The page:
I think it’s the same with life. I’ve just closed out the last chapter of a “book” of my life – my time here in Chiang Mai as a journeyman. I’m inspired to find the next book that will so move me as the past three years did.

Yes, I will be returning here next year, but the “book” will be different. I lived here in Chiang Mai as a elementary, middle and high school student and that book was VERY different from my “journeyman book.” Little did I know when I graduated from high school that I’d be returning to Chiang Mai for a very different adventure.

In the next saga of “Tessa’s life in Chiang Mai,” there will be new drama, new characters and new challenges.  I don’t know what these are yet, but just like you don’t know the ending to a great book, you wouldn’t want to because it’d spoil the journey of reading it.

Now, I know of some people who read the ending of books first. I have plenty to say about that but I’ll save it for another inspired-blog-writing-moment.

In a few short days, I’ll be closing the final chapter of an epic book. There will be grieving at its end – at the end of this fine adventure. But, I’m inspired to see what God’s written in the next book of my life.

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oh oswald

Oh Oswald.

I love how Oswald Chambers always has just the words I need to hear.

It’s really not him, it’s God and the Holy Spirit using the daily bits of wisdom to speak to my heart.

April 29th’s entry is about gracious uncertainty, and boy, did I need to hear (or in this case, read) it.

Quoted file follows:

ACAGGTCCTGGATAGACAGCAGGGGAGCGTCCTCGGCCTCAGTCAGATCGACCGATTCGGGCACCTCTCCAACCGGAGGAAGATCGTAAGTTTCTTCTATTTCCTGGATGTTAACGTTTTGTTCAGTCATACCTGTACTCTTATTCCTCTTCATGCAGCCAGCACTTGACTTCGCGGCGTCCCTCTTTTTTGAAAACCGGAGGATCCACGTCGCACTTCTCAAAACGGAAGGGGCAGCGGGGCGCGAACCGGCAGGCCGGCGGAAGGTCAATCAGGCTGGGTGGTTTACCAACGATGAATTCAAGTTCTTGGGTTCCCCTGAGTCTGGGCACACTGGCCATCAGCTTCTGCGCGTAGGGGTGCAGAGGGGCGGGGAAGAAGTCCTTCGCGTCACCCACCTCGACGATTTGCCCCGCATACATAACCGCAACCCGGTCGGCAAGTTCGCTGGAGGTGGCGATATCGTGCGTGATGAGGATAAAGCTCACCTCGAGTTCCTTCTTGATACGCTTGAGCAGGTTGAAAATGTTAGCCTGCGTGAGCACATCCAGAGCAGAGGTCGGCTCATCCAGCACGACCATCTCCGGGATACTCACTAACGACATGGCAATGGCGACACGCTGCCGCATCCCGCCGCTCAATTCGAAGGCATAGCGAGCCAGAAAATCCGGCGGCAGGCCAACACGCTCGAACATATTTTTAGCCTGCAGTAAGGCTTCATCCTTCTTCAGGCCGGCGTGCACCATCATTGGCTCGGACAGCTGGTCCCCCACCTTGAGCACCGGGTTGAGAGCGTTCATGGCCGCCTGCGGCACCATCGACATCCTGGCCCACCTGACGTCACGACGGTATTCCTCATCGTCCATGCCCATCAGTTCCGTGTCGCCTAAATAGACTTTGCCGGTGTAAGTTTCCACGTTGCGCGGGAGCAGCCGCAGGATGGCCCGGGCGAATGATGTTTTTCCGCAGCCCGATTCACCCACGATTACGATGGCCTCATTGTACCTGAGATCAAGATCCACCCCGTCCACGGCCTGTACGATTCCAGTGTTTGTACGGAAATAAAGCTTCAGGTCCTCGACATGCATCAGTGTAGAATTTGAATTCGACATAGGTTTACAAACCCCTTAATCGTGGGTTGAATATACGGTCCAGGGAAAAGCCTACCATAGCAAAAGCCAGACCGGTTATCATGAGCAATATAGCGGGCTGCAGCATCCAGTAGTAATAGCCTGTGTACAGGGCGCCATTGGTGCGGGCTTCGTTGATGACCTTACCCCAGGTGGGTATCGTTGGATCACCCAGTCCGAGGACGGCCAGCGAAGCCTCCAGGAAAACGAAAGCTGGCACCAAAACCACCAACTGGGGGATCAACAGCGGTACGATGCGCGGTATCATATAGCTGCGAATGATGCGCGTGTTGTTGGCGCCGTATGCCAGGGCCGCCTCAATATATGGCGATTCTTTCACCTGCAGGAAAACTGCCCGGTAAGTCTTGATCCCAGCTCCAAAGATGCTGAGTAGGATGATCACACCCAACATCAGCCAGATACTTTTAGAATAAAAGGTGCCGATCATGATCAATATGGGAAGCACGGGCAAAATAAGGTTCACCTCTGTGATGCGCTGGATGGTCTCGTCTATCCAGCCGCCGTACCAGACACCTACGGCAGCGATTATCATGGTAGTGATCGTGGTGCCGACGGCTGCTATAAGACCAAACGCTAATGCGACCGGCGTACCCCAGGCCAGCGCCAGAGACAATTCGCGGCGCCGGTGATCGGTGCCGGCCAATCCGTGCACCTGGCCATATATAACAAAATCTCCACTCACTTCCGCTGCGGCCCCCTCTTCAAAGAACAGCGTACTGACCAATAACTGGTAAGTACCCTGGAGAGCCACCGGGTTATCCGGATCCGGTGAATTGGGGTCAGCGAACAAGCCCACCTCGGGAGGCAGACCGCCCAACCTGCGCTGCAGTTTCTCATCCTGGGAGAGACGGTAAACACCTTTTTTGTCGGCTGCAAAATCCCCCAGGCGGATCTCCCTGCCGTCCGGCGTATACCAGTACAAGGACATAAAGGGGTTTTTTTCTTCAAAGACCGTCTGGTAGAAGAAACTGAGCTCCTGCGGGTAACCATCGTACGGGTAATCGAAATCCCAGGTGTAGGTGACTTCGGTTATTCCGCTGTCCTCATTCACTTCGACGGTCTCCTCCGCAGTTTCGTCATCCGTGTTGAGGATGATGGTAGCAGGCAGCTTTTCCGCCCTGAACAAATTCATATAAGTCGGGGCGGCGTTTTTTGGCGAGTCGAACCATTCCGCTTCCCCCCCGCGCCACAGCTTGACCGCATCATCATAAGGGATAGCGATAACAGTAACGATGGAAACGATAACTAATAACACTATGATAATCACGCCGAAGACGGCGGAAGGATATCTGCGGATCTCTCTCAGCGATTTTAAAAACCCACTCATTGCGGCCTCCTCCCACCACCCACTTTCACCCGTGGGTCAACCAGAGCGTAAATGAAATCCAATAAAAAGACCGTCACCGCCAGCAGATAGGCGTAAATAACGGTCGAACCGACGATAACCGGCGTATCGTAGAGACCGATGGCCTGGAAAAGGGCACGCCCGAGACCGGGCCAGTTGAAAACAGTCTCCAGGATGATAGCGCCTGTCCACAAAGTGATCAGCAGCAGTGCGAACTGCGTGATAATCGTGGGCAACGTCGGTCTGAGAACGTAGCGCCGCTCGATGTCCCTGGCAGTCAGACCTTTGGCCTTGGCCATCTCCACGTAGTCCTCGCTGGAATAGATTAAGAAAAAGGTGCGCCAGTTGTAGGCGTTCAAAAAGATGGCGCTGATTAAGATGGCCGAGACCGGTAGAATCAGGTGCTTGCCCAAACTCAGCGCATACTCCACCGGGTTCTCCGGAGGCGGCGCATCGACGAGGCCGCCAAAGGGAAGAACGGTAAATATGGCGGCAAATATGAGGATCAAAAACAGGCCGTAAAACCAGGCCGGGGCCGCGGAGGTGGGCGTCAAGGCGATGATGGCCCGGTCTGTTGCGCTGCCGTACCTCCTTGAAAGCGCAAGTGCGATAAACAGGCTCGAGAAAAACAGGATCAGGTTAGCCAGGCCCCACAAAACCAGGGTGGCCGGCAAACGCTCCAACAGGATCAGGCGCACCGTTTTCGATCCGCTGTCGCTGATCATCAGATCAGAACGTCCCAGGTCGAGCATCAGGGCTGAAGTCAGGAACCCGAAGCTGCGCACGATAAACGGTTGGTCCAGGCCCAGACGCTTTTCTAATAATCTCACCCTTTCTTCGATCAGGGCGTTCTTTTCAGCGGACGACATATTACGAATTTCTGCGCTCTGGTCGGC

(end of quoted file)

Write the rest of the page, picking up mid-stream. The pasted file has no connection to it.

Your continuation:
“Our natural inclination is to be so precise – trying always to forecast accurately what will happen next – that we look upon uncertainty as a bad thing,” Chambers writes.

Though I don’t consider myself a scheduled, detailed person and my Myers’ Briggs personality has me as a “P,” I like to dream and plan for the future. Forget about today and this week, let’s think about what could happen in six months or a year. Or two years. To-do lists? I usually get bored writing them and start actually working.

I do like to sit and think about the future and dream about what if I were in a certain circumstance. I love daydreaming.

“Our common sense says, “Well, what if I were in that circumstance?” We cannot presume to see ourselves in any circumstance in which we have never been.”

I know I’ve exasperated my parents with “what if’s” and my excessive need to think and plan for the future. Sometimes I focus so much on this I get lost in the present.”What if I don’t get into Baylor, what if I don’t get the writing job I want overseas, what if …”